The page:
NHL commissioner Gary Bettman: "As with all hockey fans, I'm unhappy about the fact that we have players who are not at the All-Star Game because of concussions."
By Shelly Anderson Pittsburgh Post-Gazette
RALEIGH, N.C. -- With the noticeable absence of Penguins center Sidney Crosby from the NHL All-Star weekend here, the topic of concussions has served as a strong undercurrent to the fun and games.
NHL commissioner Gary Bettman revealed some intriguing trends Saturday that could cause ripples through the factions that are calling for a ban on hits to the head or other rules changes aimed at curbing concussions.
Crosby, the leading vote-getter for the All-Star Game today, has been out since Jan. 5 because of a concussion and got clearance over the weekend to begin working out.
He hardly is alone in dealing with that particular type of brain injury this season.
Bettman said the board of governors was presented with a detailed update on concussions that included what he called "very preliminary data" that showed:
• Concussions are up this season, although he declined to divulge a number. It was 33 as of Dec. 1, and that was the same as a year earlier.
• The increase seems to be in the area of what Bettman called "accidental or inadvertent situations, as most do not involve any contact whatsoever with the victim's head by an opponent." Those would include collisions with teammates, stumbling into the boards, legal body checks where a player subsequently hits his head on the glass, boards or ice, and fighting.
• There is a decrease in concussions and man-games lost caused by blindside hits to the head, which were outlawed by the NHL in March, and by hits to the head still deemed legal by the league.
"It's preliminary," Bettman cautioned about the new data. "Some of it is judgmental. Some of it is definitional."
Bettman said there is no clear reason why concussions are up or why they are being caused by some of the aforementioned reasons.
He speculated about the increased speed of the game and mismatches in fights as two of any number of possible causes.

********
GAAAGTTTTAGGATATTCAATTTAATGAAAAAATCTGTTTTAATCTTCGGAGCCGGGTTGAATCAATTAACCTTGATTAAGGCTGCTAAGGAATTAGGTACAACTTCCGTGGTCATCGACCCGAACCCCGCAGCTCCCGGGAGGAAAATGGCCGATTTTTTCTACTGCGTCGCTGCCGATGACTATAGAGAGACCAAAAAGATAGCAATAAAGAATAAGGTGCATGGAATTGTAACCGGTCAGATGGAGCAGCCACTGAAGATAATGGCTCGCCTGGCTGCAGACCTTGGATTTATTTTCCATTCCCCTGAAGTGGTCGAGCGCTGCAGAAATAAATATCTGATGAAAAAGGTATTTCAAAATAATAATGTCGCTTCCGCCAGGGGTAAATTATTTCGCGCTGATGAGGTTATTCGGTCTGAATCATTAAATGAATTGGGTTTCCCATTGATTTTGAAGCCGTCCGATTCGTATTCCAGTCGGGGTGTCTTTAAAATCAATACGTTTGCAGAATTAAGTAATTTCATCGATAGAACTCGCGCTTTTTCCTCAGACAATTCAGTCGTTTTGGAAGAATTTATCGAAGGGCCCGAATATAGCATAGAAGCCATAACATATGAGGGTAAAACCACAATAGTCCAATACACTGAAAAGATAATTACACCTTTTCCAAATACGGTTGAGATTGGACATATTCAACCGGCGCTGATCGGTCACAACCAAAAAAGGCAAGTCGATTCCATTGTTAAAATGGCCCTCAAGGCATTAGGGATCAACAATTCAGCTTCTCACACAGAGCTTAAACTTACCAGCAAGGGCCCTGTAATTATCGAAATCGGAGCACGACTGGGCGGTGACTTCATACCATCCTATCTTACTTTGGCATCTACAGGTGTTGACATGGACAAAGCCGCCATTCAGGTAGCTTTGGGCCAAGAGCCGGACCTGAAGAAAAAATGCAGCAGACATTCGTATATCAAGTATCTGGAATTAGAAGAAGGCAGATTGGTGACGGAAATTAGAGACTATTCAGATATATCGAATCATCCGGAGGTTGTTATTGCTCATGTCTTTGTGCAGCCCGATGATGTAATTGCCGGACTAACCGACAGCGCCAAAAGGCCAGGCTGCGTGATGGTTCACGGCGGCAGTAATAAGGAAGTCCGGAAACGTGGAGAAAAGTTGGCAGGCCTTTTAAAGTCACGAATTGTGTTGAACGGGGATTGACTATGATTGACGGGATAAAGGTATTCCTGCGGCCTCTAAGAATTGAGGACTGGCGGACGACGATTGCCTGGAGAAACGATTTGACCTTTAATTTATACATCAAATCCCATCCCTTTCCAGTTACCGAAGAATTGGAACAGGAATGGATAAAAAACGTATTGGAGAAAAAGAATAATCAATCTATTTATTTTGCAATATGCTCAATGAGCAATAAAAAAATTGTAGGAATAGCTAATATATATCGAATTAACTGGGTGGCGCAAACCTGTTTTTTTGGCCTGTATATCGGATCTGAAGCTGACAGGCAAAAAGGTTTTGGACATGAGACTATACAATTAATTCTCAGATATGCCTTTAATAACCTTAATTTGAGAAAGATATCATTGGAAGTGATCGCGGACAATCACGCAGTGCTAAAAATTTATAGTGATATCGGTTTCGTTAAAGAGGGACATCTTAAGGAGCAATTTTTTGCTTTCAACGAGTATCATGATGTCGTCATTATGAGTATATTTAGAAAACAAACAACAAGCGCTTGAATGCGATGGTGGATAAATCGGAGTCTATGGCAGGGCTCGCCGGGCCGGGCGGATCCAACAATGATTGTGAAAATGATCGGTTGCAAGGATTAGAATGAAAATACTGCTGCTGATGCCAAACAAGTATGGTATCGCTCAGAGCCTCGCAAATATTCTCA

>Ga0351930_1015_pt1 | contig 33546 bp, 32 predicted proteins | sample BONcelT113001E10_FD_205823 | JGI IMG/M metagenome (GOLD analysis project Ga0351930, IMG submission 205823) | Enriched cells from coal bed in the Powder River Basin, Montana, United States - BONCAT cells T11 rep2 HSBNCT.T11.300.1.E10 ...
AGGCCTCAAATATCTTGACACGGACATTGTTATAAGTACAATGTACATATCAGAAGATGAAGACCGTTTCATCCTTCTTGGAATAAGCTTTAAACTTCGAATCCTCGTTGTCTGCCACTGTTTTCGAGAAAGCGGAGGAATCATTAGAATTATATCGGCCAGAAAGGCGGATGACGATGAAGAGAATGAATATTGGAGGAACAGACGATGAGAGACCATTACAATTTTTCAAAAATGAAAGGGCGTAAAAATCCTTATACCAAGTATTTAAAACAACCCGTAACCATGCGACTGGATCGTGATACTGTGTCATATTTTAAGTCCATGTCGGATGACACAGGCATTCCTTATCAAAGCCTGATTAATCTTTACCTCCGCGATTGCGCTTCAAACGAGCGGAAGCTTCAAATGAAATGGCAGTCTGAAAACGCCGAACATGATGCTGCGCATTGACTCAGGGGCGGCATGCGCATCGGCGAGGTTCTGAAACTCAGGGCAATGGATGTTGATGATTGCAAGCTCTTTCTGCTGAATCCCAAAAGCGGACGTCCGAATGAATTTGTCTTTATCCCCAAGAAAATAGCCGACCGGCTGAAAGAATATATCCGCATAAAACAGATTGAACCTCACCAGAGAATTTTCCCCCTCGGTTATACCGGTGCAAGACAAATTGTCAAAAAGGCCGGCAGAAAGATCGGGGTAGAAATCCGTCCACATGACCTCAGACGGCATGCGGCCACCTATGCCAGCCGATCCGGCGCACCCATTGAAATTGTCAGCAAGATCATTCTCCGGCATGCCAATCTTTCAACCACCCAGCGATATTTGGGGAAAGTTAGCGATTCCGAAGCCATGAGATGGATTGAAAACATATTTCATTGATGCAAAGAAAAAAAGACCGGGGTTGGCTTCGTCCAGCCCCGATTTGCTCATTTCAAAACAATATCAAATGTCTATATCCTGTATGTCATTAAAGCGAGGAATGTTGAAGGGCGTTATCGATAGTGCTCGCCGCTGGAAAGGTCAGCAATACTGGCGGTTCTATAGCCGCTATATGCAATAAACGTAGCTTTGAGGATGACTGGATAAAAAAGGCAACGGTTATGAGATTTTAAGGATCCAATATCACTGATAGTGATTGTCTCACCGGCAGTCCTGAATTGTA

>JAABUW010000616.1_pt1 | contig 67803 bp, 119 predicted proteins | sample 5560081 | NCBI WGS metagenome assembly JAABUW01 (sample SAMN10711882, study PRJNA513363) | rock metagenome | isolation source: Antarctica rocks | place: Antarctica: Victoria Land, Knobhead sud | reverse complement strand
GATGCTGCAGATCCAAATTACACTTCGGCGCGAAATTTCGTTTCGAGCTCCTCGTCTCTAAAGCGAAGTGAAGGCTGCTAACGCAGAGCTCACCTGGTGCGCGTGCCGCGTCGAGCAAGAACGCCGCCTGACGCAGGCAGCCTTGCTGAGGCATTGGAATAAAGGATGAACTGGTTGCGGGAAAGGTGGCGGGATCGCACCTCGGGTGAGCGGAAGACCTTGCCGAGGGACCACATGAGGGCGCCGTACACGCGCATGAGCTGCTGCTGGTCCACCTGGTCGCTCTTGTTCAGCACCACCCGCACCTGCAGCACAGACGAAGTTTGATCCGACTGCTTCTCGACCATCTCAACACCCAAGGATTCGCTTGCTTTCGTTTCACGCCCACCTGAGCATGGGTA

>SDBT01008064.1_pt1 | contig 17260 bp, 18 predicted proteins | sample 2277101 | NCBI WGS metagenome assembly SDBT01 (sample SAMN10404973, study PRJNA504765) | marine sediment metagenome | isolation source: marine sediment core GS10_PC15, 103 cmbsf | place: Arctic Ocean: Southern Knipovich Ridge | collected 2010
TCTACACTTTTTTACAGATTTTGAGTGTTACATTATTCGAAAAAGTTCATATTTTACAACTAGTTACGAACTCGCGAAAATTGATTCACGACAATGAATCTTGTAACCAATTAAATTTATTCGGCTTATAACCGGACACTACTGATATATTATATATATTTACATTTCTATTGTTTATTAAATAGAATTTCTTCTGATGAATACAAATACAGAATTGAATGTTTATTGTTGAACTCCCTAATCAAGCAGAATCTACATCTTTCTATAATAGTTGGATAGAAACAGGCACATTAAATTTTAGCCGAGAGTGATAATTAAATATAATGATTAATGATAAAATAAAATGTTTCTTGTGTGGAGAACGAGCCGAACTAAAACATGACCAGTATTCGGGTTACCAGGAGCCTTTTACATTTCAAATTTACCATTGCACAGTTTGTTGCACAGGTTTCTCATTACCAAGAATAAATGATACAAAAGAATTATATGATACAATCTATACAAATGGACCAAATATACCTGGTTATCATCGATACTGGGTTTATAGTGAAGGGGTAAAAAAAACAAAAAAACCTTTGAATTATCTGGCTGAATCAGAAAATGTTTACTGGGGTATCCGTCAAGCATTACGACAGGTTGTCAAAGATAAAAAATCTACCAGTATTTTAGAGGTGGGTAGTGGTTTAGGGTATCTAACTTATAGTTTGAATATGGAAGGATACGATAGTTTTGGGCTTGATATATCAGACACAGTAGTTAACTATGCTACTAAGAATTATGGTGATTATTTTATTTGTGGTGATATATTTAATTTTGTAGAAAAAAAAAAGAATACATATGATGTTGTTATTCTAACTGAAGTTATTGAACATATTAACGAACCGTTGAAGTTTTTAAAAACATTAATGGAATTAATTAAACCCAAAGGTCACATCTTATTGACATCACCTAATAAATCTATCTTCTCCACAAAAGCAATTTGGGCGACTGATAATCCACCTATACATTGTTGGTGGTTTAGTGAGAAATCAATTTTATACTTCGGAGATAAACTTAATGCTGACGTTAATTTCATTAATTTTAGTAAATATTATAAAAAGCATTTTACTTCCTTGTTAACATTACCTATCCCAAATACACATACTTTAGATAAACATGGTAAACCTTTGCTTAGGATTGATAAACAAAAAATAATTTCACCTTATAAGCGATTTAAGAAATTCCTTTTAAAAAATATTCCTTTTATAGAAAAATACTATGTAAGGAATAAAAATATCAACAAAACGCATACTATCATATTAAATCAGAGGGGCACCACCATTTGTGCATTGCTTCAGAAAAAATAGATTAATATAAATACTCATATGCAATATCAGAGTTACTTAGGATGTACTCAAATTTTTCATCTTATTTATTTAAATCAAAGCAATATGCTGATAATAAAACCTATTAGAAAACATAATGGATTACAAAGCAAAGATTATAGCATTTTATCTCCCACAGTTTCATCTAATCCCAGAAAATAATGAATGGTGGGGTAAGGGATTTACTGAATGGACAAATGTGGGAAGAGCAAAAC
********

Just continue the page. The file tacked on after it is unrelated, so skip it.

He said the league's general managers, at their March meetings, "will spend time figuring out what this all means and what, if anything, needs to be addressed."
At least one of those who heard the discussion at the board meeting came away still hoping for a ban on hits to the head, as long as the NHL can reasonably enforce such a rule.
"Will it alter the game? I don't think it will alter the game," Penguins CEO and president David Morehouse said.
"How enforceable is it in a fast-moving, physical sport? How reasonable is it to try to do that from a legislative perspective?
"I think it's worthy of very serious consideration. If it's something we could enforce, I think we should look at banning head shots."
Morehouse, of course, has seen the effect of a concussion on Crosby, who was leading the NHL in scoring when he was hurt and has missed nine games.
Toronto general manager Brian Burke, conversely, thinks talk of a ban on head shots is reactionary.
"Frankly, I think the biggest reason we're focused on concussions is because of Sidney," Burke said. "If Mike Brown got that concussion, would you guys all be around with cameras asking about concussions? I don't think so. I think we're on top of it. We have to watch it, obviously."
In addition to a further crackdown on hits to the head, such as a ban, there could be rules changes that look at equipment -- scaled-down shoulder pads, for instance.
Bettman played devil's advocate when asked directly about a ban on hits to the head.
"Changing a rule which may not actually be causing the concussions may not be the right thing to do," he said.
"Changing equipment may not be the right thing to do. We spend a lot of effort on this subject, but we need to be very professional, smart, thorough in dealing with it and not susceptible to a snap judgment."
He then immediately pointed out that it was something of a snap judgment that led to Rule 48, after what then was a legal hit by Penguins winger Matt Cooke left Boston's Marc Savard with a severe concussion -- and that Rule 48 seems to be working.
"As with all hockey fans, I'm unhappy about the fact that we have players who are not at the All-Star Game because of concussions," Bettman said.
"In fact, I don't like the fact that any players don't play or miss games because of concussions."
For now, though, the rules remain the same.
"This is an important matter," Bettman said. "We have treated it as such for years. And we will continue to treat it as such."